I shuddered as the water dripped from my soaking wet tunic, and I jumped when my wings suddenly gave a series of rapid, involuntary flutters as they attempted to shake off the water dripping from my waterlogged feathers. After a few seconds, I was presented with a thick, woolen blanket by one of the Vosh women and I stood quietly as the water continued to drip from my soaked tunic and still saturated wings. Looking up, I was confronted by four tall and stately figures standing before me. One of them – Doshen Karana Sessani – was nodding approvingly at me. The other three, dressed in typical Vosh fashion were, like Sessani, wearing light gray coats. As I stared back at them, my eyes were drawn to their sleeves and the three diagonal red stripes slashed across them – the sight for some reason suddenly made me feel uneasy.


“It is as you told us, Karana," one of the other three Doshenii said – an older man with a full head of snow-white hair.


“Yes, Jod,” Karana said. “Did you see the mark?”


“I did,” he replied, pointing to my upper leg and the tattoo. “What about the scar?”


“His left shoulder,” Karana said, then looking at me, added, “Will you show them, Garon a’ Kalasia?”


At her insistence I took off the blanket and handed it to the woman who’d given it to me. Reaching up to the neck of my cold wet tunic, I tugged at it until I’d uncovered my left shoulder to reveal the scar – a twenty-five hundred year old reminder of Hippolito and his treachery. I was quite surprised that she’d seen it. Then, as if reading my mind, she turned to Jod and said, “Philias told me about it as soon as he saw it.”


And then the four gray-coated figures stood silently and without expression, looking down at me.


“The water obeyed you,” a solemn looking Arriana Valish finally said, breaking the silence. “You told Karana you are called Garon a’ Kalasia, and you have the mark and the scar – two of the signs we were told to look for. The prophecy is fulfilled.”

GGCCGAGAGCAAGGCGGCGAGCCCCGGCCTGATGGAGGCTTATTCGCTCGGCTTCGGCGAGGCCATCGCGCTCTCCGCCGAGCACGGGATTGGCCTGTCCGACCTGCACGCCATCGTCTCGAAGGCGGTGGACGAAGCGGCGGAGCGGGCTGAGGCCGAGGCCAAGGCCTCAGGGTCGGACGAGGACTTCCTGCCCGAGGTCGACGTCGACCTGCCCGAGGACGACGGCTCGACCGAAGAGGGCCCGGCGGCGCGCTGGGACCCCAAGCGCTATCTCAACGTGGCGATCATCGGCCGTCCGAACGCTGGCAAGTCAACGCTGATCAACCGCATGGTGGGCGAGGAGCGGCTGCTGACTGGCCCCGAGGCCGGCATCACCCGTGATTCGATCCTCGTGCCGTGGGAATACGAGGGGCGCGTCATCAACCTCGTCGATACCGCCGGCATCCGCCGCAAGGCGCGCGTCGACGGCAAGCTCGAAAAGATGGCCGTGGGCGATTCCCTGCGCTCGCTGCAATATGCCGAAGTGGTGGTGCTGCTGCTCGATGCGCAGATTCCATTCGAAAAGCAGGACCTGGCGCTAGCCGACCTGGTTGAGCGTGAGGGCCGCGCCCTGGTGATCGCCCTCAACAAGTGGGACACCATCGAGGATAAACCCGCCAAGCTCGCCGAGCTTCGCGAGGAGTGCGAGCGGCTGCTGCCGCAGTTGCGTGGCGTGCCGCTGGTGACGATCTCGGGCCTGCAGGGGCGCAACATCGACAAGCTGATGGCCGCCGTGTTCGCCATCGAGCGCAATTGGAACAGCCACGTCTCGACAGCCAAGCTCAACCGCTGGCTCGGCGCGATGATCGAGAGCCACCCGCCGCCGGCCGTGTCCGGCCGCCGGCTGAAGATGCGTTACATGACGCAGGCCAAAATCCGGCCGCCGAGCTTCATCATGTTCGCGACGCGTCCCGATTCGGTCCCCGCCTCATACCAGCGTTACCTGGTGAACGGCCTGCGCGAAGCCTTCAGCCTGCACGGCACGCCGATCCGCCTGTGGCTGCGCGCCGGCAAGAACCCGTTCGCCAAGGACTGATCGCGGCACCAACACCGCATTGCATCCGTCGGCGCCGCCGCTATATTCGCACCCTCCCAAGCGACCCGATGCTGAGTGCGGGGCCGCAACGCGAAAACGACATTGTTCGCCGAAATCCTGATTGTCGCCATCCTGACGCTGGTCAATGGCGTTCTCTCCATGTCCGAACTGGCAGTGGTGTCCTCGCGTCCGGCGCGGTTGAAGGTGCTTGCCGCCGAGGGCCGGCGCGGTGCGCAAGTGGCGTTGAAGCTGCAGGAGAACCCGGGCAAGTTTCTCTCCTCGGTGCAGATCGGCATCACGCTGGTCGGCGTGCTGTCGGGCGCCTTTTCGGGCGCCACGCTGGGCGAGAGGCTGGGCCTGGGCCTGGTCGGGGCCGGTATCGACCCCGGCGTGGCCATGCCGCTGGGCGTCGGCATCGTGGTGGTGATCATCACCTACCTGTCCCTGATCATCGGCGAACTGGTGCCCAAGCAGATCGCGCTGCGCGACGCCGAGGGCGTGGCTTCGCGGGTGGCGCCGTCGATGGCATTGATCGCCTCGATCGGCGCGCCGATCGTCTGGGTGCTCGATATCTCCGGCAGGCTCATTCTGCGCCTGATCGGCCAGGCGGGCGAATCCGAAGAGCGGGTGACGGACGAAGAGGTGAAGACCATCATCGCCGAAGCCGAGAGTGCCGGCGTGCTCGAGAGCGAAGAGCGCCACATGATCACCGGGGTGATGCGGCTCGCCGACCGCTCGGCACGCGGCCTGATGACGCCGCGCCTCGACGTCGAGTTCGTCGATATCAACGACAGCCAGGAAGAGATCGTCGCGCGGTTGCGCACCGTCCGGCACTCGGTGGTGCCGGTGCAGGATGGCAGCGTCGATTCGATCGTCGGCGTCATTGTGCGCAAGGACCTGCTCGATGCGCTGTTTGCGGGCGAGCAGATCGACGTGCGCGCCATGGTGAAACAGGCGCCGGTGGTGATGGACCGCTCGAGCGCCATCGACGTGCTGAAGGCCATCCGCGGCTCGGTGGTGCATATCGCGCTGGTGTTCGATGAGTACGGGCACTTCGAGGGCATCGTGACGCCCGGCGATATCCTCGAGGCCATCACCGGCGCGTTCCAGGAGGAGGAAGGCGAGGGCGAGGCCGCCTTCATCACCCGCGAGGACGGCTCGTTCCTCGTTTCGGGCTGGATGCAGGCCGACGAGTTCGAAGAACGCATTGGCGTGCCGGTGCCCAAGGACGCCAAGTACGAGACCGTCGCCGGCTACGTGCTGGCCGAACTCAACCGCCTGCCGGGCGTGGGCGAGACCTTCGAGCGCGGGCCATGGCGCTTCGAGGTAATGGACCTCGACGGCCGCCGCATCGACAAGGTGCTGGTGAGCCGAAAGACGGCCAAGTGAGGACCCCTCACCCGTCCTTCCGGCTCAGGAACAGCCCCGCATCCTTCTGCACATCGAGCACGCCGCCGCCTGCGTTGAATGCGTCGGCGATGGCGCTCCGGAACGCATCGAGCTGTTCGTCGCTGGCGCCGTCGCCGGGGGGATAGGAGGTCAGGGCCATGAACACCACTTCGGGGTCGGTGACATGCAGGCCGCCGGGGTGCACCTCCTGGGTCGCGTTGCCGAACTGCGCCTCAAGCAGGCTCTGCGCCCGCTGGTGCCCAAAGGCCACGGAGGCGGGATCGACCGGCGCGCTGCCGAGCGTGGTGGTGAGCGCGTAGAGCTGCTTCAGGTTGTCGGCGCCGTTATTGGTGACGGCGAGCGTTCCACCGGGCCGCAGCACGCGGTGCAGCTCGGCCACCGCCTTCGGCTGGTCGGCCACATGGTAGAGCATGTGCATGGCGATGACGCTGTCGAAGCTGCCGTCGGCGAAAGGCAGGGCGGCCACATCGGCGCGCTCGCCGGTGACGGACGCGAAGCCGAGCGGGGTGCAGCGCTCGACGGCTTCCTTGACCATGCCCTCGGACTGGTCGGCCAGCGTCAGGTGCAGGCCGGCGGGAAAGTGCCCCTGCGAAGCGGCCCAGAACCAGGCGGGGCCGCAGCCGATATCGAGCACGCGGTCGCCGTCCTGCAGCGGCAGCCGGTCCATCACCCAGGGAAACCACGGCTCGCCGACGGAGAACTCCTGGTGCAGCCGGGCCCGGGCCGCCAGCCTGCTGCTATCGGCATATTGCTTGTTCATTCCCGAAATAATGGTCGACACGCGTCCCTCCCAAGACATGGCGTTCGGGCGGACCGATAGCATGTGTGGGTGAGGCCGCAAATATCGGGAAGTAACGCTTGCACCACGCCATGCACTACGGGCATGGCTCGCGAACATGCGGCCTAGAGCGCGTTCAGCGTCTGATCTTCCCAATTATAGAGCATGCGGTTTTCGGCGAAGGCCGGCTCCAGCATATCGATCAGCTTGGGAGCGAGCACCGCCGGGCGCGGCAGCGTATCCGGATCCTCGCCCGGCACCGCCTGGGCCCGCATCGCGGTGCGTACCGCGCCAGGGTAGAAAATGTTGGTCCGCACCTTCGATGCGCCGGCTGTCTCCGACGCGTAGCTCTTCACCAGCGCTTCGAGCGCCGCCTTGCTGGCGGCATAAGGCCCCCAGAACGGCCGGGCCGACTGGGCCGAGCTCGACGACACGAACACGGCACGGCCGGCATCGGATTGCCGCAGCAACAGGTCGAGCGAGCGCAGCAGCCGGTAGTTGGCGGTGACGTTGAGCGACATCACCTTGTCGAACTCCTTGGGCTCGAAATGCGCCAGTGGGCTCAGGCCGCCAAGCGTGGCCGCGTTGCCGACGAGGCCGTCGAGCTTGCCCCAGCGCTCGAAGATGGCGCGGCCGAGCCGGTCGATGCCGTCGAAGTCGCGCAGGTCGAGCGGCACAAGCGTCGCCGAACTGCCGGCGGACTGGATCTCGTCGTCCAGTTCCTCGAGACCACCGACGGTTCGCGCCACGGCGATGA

“The People are ready,” the fourth man added, looking expectantly at me. I assumed that since the first man to speak had been Jod Tornada, this Doshen was Tabon Emerah, leader of Siron Sel Stalla.


“Ready for what?” I said hesitantly.


“For you to lead us,” Jod said.


'Why did you ever tell them you were called Garon a’ Kalasia?' I thought to myself. Shaking my head in frustration, I began to reply when a look from Charles stopped me cold.


“Now’s your chance!” his thoughts screamed at me. “Do it!”


For a second I paused, and then a smile slowly came to my face.


“Of course, I’m here,” I said, taking two steps to stand even closer to the four Doshenii. “I am here to serve, and to lead you.” And I gave them a slight bow.


Still smiling, my thoughts reached out to Charles. “This better work, Charles, or I’ll have Renaud string you up by your ankles and peel your hide inch by inch.”


Remaining implacably calm, Charles glanced in my direction, but didn’t bat an eyelash.


“We all do what we have to,” was the only thought he sent out to me.


The reaction from the four leaders of the tribes was both amazing, and predictable. Looking at each other they nodded their approval, although their faces remained stern and serious.


“We are yours to command,” Tabon said, nodding his head in my direction.


“Then we must begin immediately,” I replied, quickly seizing the moment.


“What would you ask of us?” Arriana added.


“First, I must accomplish a very important task,” I said.


“We will help you,” Jod said. “The People are yours to command. The prophecy is quite clear on this point: It is only by our obedience to the Garon a’ Kalasia that we will come into our kingdom.”